Gratitude 


I was on my way to another doctor’s appointment last week regarding this strange tingling in my face, and feeling quite low. But it was a foggy morning, and driving out past the fields, I noticed the mist rising from the furrows. It was so breathtaking and magical, I had a moment of deep gratitude that brought tears to my eyes.

Because I’m going through this, I was able to see that sight.

Because my body is doing something weird and scary, instead of being parked in front of my computer screen at work, I was driving out in the world.

I hope we figure this out soon. But I am grateful that I was able to see the mist rise from the fields.

And then…

While I didn’t have a great day today either, being chased home by my headache and tingling, my walk to work was pretty nice.


Some little Scilla on someone’s front lawn (I think).


Silly wonderful magnolia is blooming! (Photo adjusted to bring out the colours because we were in shadow and looking towards a bright sky)


A slightly more photoshopped one to make the colours pop!

(Something sweet to end the day – sorry for the downer post this morning)

Mind games

Last week was pretty bad. I was nauseated for most of the week, had a couple of headaches (one of which was sliding in and out, making me not sure whether to take a painkiller or not), and woke up from sleep in the middle of the night with a stabbing headache (which I was too sleep addled to get up and get a pain pill for but really so asleep that after waking I slipped back into sleep before I could get out of bed anyway).

On Thursday morning, feeling disgusting again, I walked to my regular bus stop. I had a headache (which would take my two extra strength Motrin and an extra large coffee to knock down) and it (or something else) was making me feel nauseated. I was pretty down and having a pity party.

I came to the conclusion that I think it’s a myth that I ever felt well. That there was a time when I wasn’t in pain, when I actually felt well rested, when my body felt like it was operating as normal.

It’s been 4 months of this “puzzle” now. Because I show no outward signs of dying, I’m not in a House episode where they are desperately trying to figure out what’s going on in a short time span. Although my doctor does seem worried that I will have a stroke.

I know that my pity party moment is wrong. I have felt well. In fact, I’ve felt fantastic in the past. I’ve been strong enough to run a 10 km race. Two of them, in fact. But it’s wearing on me. And frankly, I want to stop theorizing with everyone on what food I should stop/start eating or what habit I need to adopt/drop, what funky specialist I should just go see or what nutrient I might be deficient in.

I’m trying to live a healthy lifestyle right now. I’m trying to sleep, eat properly, exercise, and manage my stress. But this Thing has interfered with most of those things. I’ve also had more migraines in these past four months than I have in the last four years. Something has shifted and I don’t have a tricorder to let me do all this diagnosis myself. I have to use the medical system, and it’s exhausting to have to take time during my workday to call and advocate for myself.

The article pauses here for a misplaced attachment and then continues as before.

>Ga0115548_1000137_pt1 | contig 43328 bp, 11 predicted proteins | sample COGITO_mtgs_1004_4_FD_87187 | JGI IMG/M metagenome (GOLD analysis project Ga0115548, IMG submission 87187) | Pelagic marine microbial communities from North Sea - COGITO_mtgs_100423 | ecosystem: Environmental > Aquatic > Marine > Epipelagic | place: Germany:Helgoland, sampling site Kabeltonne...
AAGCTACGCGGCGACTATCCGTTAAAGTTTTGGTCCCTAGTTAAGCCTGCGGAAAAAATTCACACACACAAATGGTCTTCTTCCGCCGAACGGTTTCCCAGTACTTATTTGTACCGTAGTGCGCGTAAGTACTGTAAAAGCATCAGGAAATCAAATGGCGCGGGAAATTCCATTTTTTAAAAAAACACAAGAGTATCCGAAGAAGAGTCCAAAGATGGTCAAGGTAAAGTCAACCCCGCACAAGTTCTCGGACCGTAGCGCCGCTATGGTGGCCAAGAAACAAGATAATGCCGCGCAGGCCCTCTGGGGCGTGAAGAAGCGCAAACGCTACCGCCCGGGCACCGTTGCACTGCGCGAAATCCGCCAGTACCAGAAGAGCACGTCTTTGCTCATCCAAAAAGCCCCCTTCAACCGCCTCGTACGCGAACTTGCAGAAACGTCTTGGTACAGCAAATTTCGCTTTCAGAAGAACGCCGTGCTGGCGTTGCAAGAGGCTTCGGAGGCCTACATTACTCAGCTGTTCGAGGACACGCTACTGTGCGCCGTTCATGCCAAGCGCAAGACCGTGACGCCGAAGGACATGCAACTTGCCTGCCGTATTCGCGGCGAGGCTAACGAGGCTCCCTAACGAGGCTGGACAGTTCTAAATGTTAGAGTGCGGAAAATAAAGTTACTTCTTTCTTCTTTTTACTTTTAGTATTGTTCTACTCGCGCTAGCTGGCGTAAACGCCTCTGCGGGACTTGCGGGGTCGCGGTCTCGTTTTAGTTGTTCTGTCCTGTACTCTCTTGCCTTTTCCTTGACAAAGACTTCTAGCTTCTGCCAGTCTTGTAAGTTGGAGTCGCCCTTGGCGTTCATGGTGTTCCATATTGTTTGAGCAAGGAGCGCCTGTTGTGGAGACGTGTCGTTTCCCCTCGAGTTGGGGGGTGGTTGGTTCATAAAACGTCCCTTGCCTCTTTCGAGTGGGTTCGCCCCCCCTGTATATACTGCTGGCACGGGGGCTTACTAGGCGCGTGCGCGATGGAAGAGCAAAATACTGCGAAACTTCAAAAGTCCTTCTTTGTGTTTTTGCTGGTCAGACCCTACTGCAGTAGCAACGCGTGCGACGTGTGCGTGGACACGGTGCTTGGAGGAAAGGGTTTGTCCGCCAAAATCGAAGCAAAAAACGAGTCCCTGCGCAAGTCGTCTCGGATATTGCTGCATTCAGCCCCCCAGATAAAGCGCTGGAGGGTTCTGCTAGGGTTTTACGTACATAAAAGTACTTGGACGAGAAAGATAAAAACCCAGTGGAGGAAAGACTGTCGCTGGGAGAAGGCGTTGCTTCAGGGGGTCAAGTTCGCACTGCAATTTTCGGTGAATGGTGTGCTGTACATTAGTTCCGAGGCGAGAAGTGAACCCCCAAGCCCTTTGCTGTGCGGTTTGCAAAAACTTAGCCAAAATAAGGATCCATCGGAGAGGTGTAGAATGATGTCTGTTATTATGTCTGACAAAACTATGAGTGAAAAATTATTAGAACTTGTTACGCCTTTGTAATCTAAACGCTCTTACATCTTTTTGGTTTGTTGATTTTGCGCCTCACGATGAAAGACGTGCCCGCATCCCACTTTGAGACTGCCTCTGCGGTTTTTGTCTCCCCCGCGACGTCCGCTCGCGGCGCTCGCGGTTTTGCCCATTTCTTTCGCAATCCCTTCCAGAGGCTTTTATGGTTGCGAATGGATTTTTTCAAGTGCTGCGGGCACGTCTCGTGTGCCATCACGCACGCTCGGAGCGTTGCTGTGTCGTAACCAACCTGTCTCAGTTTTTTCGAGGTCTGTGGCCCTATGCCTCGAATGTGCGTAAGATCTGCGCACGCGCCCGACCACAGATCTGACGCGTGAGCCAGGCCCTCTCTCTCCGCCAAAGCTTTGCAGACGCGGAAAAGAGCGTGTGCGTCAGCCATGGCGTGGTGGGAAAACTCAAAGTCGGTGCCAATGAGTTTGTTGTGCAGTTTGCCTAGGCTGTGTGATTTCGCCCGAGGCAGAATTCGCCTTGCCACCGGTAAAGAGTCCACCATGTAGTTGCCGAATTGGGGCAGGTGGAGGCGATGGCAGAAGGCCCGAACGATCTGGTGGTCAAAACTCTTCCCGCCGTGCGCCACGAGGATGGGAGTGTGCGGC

Not to mention the fear. I try to keep it under wraps because it just isn’t helpful. But there is a fear that this is something serious that we won’t figure out until too much damage is done, like in my father’s case. He had six months of having cancer before he died, though he was feeling unwell for at least a year previous to that.

I don’t want to be permanently debilitated. I don’t want to struggle through migraines week after week. And I’ve avoided so many “triggers”, the only thing I can think is triggering me now is the actual stress of the tingling and not knowing. How’s that for a vicious cycle?

Sorry for the negative post. It’s pretty indicative of my mindset right now. I’ve also been struggling against negativity, because it is also unhelpful. But sometimes it takes over.

Things seen on my walk part 3

I think it’s part 3, anyway.

  
A little hidden crocus in the abandoned front garden of the shut down restaurant now reverted to car dealership use.

A reminder of how far we’d gotten into spring before we all got schmucked by this snowstorm.

Kinda feels like being set back to square one. Although it’s not really square one, maybe just back a few spaces.

The melting snow is good for groundwater replacement. Let’s try to look on the bright side.

Needles and pins

My RMT is wonderful. She has been very good and very careful with me, because apparently having someone say “facial numbness” to you makes people very nervous.

So when she thought she saw a pea-sized bulge in or around my carotid artery that may have had a pulse during one of my last massages, she backed off and suggested I seek medical attention.

The ER is a fantastic place to observe humanity and to practice empathy. I was seen relatively quickly, as I suspect potential aneurysms or strokes tend to be, but I still had time to observe my fellow humans in need of emergency medical help.